tl;dr - What should I be searching for in documentation to find the correct capacitor for my outdoor AC unit or what inputs do I use to calculate the appropriate capacitor?

My AC has an intermittent issue where everything is fine, all of a sudden the air coming out is not hot anymore (or maybe it came on that way). The panel thinks cold air is being provided, but the fan on the outside unit is not spinning.

I had a company listed on the manufacturers website come out and look at everything on the outdoor unit and on the furnace. They saw no electrical issues, no refrigerant issues. Everything was working as it should. We were not able to get them to replicate the issue while they were there.

There were two techs. One said he thought the issue was probably because my capacitor was too big; however, the other one said he thought it was correct and it wasn't going over the max value (forget which value he said, I believe it something divided by or from the capacitance measurement). His rationale was that the capacitor was oversized and would cause the motor to overheat. He said there was rust on the fan motor and that this could be the reason why. The first guy called the office and someone told him he was right. The second tech said that the panel said it was correct; however, the first guy said that the chart on the panel is only for 440 not 220 and you need to divide (I did notice writing this up that the capacitor itself says 440V AC on it). The first tech said some other things which made me doubt him. My concern was that the capacitor is an easy thing to change and then bill for, and maybe it is not really needed?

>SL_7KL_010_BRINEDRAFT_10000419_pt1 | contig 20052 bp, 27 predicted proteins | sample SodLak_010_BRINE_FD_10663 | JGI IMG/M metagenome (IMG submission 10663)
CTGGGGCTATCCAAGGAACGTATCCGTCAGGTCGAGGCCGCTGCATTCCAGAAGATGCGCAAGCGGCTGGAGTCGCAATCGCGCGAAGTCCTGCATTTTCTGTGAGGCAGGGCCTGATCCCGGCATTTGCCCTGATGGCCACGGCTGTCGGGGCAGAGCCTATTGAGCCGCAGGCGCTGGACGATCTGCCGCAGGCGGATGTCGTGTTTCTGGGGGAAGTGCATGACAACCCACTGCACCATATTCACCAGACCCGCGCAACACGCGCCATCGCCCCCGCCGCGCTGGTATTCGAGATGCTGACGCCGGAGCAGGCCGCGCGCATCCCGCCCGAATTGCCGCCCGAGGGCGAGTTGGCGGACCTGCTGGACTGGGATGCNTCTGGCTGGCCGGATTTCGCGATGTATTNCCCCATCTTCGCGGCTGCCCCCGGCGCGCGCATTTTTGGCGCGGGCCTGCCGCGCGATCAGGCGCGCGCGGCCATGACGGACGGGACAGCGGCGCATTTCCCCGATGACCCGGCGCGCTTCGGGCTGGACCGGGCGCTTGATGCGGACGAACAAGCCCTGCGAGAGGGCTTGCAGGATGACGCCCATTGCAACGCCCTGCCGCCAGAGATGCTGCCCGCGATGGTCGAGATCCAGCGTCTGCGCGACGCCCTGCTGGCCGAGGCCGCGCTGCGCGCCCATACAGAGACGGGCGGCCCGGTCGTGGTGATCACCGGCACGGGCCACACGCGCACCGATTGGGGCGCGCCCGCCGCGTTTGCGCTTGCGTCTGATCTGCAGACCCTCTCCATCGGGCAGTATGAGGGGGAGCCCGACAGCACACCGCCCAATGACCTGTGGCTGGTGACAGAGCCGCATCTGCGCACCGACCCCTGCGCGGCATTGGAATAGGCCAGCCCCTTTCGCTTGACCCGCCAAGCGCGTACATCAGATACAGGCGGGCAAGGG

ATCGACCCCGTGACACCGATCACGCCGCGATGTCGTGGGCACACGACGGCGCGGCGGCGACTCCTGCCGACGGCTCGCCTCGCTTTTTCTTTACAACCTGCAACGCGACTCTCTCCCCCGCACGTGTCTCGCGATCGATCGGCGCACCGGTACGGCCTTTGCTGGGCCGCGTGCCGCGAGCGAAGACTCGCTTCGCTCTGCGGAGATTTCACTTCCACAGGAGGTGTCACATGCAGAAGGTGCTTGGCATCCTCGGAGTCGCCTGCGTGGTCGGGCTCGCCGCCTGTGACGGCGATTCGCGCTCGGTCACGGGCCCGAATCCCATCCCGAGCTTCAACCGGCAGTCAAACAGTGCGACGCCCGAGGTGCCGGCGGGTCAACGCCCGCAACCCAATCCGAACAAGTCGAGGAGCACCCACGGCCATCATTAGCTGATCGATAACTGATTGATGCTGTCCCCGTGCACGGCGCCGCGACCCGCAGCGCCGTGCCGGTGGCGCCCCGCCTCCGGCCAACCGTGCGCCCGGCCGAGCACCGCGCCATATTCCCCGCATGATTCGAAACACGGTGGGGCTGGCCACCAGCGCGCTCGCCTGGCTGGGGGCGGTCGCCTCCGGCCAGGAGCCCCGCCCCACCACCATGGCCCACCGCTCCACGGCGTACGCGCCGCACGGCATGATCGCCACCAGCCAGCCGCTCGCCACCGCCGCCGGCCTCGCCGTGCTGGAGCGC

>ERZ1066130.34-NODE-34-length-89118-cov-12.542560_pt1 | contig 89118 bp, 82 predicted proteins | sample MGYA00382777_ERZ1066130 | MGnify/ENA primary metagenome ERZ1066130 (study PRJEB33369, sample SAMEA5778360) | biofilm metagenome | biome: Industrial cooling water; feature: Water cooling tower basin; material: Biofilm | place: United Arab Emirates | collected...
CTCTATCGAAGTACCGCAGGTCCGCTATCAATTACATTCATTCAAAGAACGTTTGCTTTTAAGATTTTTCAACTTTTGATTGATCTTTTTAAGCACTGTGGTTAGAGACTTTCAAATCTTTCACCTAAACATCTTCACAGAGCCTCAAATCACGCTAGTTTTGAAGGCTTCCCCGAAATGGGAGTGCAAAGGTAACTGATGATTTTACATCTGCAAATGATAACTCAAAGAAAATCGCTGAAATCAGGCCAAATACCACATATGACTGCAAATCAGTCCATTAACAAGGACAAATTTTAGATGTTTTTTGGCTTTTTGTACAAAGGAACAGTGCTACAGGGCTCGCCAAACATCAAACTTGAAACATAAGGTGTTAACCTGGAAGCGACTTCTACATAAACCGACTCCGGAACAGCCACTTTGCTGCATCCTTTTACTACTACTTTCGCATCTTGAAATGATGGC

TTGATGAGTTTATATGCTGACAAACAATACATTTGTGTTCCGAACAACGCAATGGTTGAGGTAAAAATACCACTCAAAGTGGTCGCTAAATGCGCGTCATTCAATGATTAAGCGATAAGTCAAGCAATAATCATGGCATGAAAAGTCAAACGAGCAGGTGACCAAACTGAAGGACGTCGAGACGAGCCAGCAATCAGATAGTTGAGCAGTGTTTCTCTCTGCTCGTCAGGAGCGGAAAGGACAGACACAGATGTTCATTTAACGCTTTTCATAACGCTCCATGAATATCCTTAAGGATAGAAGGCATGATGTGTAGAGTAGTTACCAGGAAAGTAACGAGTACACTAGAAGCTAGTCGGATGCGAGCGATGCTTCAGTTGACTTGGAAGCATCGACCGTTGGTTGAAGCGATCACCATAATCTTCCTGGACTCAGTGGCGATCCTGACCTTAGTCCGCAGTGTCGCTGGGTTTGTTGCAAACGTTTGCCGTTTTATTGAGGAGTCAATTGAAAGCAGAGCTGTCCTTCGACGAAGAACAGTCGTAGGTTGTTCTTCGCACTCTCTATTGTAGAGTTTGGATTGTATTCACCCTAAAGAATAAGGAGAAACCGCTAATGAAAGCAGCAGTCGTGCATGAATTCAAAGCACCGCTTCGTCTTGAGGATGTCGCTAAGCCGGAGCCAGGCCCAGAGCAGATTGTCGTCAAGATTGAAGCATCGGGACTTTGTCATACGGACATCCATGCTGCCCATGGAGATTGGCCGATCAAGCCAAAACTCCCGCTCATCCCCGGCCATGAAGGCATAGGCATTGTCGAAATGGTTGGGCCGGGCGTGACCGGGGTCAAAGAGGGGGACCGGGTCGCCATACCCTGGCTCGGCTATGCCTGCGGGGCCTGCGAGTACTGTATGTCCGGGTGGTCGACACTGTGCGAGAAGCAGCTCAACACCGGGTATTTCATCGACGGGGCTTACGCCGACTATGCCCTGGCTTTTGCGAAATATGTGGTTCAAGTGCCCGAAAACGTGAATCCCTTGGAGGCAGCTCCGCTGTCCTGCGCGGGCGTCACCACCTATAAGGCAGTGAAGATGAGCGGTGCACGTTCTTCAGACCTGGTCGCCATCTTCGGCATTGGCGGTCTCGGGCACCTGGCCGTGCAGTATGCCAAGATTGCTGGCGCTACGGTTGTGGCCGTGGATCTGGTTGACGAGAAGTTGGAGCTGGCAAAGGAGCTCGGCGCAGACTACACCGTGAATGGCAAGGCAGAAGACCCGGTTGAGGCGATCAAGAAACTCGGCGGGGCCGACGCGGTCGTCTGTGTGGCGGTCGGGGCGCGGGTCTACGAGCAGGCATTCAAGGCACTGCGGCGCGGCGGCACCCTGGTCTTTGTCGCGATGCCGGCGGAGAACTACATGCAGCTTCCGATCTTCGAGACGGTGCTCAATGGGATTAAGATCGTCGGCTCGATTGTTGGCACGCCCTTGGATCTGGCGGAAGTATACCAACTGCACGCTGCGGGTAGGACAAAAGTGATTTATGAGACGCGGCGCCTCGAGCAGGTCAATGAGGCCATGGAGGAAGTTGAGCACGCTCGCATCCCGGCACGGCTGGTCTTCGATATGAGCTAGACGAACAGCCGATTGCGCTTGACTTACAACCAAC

Currently installed on the outdoor unit is a 75 uF capacitor. There is no bulging or discharge issue with the capacitor itself. This has always been there and I believe it is an OEM part (it's not a multi-option thing). The tech who wanted me to change, said it should be 35 uF. He also said it was a 3 ton model, but based off of the model number I believe the model-code maps to a 5 ton so that made me loose some confidence.

This thing is still under warranty so I said I wanted to check to see what the manufacturer said is correct - what shipped from the factory? Maybe the installers switched it up or the factory made a mistake? Seems unusual for it to be so off when no one has ever changed it. This unit is less than 5 years old and came with a new-construction home.

The manufacturer refused to tell me anything saying they don't troubleshoot problems and said I should contact one of the companies on "this list". The company I called was on that list. This doesn't seem like an opinion question or troubleshooting... there is either something standard, something in the factory record for my serial number, or at least a chart to calculate the correct capacitor based on some factors, right?